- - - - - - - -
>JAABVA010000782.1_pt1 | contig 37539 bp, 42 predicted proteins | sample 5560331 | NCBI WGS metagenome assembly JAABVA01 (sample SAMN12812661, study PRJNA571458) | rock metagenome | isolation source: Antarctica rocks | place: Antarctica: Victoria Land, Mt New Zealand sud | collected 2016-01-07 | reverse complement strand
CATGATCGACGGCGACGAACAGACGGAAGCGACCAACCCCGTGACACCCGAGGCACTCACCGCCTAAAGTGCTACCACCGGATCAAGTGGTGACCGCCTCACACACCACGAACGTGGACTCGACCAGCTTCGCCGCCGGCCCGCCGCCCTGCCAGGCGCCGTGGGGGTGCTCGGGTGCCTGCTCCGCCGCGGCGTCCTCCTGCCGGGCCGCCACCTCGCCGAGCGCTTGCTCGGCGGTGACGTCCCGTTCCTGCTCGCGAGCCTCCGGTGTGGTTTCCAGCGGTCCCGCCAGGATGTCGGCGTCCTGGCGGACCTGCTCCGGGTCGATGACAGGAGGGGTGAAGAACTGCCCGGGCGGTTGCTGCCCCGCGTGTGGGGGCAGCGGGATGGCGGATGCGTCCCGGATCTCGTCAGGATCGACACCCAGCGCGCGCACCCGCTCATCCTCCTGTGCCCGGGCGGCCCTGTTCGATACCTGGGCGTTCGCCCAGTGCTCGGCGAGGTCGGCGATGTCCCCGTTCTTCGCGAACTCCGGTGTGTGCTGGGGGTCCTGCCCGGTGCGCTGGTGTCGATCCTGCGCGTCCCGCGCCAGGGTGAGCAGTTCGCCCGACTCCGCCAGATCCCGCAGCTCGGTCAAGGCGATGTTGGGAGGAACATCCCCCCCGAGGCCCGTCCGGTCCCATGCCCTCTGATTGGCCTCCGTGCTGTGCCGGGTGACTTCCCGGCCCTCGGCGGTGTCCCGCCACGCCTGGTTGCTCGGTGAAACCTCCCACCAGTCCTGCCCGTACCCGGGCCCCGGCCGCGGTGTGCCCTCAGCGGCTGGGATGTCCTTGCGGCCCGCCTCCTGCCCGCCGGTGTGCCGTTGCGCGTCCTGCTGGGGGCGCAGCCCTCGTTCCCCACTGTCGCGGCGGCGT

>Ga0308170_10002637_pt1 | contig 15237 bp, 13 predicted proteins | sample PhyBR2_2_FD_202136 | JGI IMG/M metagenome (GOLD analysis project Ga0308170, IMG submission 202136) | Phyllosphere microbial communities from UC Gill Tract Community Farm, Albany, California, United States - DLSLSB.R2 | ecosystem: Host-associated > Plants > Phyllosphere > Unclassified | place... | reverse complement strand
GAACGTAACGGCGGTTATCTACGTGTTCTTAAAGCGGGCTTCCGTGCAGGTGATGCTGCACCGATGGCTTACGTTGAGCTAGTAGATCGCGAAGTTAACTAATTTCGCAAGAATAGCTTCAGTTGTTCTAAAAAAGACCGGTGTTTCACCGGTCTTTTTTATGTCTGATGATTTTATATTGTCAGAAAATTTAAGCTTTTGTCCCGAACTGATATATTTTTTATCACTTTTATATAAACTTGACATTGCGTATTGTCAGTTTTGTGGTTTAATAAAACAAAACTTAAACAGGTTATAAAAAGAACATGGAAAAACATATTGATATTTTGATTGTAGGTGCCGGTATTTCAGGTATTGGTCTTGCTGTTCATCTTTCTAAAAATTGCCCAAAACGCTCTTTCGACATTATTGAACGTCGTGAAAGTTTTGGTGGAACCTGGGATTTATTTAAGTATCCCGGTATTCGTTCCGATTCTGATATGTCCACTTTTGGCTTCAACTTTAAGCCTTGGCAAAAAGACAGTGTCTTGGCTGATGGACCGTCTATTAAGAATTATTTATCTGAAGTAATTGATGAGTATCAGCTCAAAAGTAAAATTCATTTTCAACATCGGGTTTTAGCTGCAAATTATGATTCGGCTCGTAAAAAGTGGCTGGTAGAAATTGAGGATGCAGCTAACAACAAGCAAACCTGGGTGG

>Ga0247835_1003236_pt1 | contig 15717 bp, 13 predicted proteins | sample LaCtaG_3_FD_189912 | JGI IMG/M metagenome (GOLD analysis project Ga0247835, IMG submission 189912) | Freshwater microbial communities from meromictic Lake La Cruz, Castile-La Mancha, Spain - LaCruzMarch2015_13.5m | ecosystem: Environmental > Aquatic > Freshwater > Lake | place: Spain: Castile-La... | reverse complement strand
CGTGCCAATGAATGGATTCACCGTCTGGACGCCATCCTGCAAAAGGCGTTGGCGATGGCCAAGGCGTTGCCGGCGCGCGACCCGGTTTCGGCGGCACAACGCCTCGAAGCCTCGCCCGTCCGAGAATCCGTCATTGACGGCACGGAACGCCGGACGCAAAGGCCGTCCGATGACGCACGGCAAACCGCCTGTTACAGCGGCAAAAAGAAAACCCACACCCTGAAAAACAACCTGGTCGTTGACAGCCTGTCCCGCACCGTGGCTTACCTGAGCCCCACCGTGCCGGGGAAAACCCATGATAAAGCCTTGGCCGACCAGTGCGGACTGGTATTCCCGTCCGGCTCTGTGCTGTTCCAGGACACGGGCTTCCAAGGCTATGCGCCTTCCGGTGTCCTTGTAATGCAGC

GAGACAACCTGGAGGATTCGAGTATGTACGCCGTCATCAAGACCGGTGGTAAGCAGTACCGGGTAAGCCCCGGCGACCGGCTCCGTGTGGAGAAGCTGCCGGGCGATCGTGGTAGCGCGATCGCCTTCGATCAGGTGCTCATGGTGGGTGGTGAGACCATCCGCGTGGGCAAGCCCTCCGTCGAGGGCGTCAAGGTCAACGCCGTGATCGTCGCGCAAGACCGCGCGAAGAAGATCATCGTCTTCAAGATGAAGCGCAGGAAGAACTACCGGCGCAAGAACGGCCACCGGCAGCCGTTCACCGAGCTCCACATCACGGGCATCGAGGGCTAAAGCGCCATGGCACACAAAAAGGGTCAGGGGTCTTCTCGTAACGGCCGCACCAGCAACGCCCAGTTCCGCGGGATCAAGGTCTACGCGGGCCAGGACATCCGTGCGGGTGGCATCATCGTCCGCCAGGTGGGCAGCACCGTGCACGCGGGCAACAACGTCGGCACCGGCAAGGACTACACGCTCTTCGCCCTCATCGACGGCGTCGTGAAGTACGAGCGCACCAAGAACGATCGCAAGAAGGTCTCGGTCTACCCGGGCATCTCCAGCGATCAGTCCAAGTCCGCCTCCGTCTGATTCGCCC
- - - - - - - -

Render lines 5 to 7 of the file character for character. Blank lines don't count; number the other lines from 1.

>Ga0247835_1003236_pt1 | contig 15717 bp, 13 predicted proteins | sample LaCtaG_3_FD_189912 | JGI IMG/M metagenome (GOLD analysis project Ga0247835, IMG submission 189912) | Freshwater microbial communities from meromictic Lake La Cruz, Castile-La Mancha, Spain - LaCruzMarch2015_13.5m | ecosystem: Environmental > Aquatic > Freshwater > Lake | place: Spain: Castile-La... | reverse complement strand
CGTGCCAATGAATGGATTCACCGTCTGGACGCCATCCTGCAAAAGGCGTTGGCGATGGCCAAGGCGTTGCCGGCGCGCGACCCGGTTTCGGCGGCACAACGCCTCGAAGCCTCGCCCGTCCGAGAATCCGTCATTGACGGCACGGAACGCCGGACGCAAAGGCCGTCCGATGACGCACGGCAAACCGCCTGTTACAGCGGCAAAAAGAAAACCCACACCCTGAAAAACAACCTGGTCGTTGACAGCCTGTCCCGCACCGTGGCTTACCTGAGCCCCACCGTGCCGGGGAAAACCCATGATAAAGCCTTGGCCGACCAGTGCGGACTGGTATTCCCGTCCGGCTCTGTGCTGTTCCAGGACACGGGCTTCCAAGGCTATGCGCCTTCCGGTGTCCTTGTAATGCAGC

GAGACAACCTGGAGGATTCGAGTATGTACGCCGTCATCAAGACCGGTGGTAAGCAGTACCGGGTAAGCCCCGGCGACCGGCTCCGTGTGGAGAAGCTGCCGGGCGATCGTGGTAGCGCGATCGCCTTCGATCAGGTGCTCATGGTGGGTGGTGAGACCATCCGCGTGGGCAAGCCCTCCGTCGAGGGCGTCAAGGTCAACGCCGTGATCGTCGCGCAAGACCGCGCGAAGAAGATCATCGTCTTCAAGATGAAGCGCAGGAAGAACTACCGGCGCAAGAACGGCCACCGGCAGCCGTTCACCGAGCTCCACATCACGGGCATCGAGGGCTAAAGCGCCATGGCACACAAAAAGGGTCAGGGGTCTTCTCGTAACGGCCGCACCAGCAACGCCCAGTTCCGCGGGATCAAGGTCTACGCGGGCCAGGACATCCGTGCGGGTGGCATCATCGTCCGCCAGGTGGGCAGCACCGTGCACGCGGGCAACAACGTCGGCACCGGCAAGGACTACACGCTCTTCGCCCTCATCGACGGCGTCGTGAAGTACGAGCGCACCAAGAACGATCGCAAGAAGGTCTCGGTCTACCCGGGCATCTCCAGCGATCAGTCCAAGTCCGCCTCCGTCTGATTCGCCC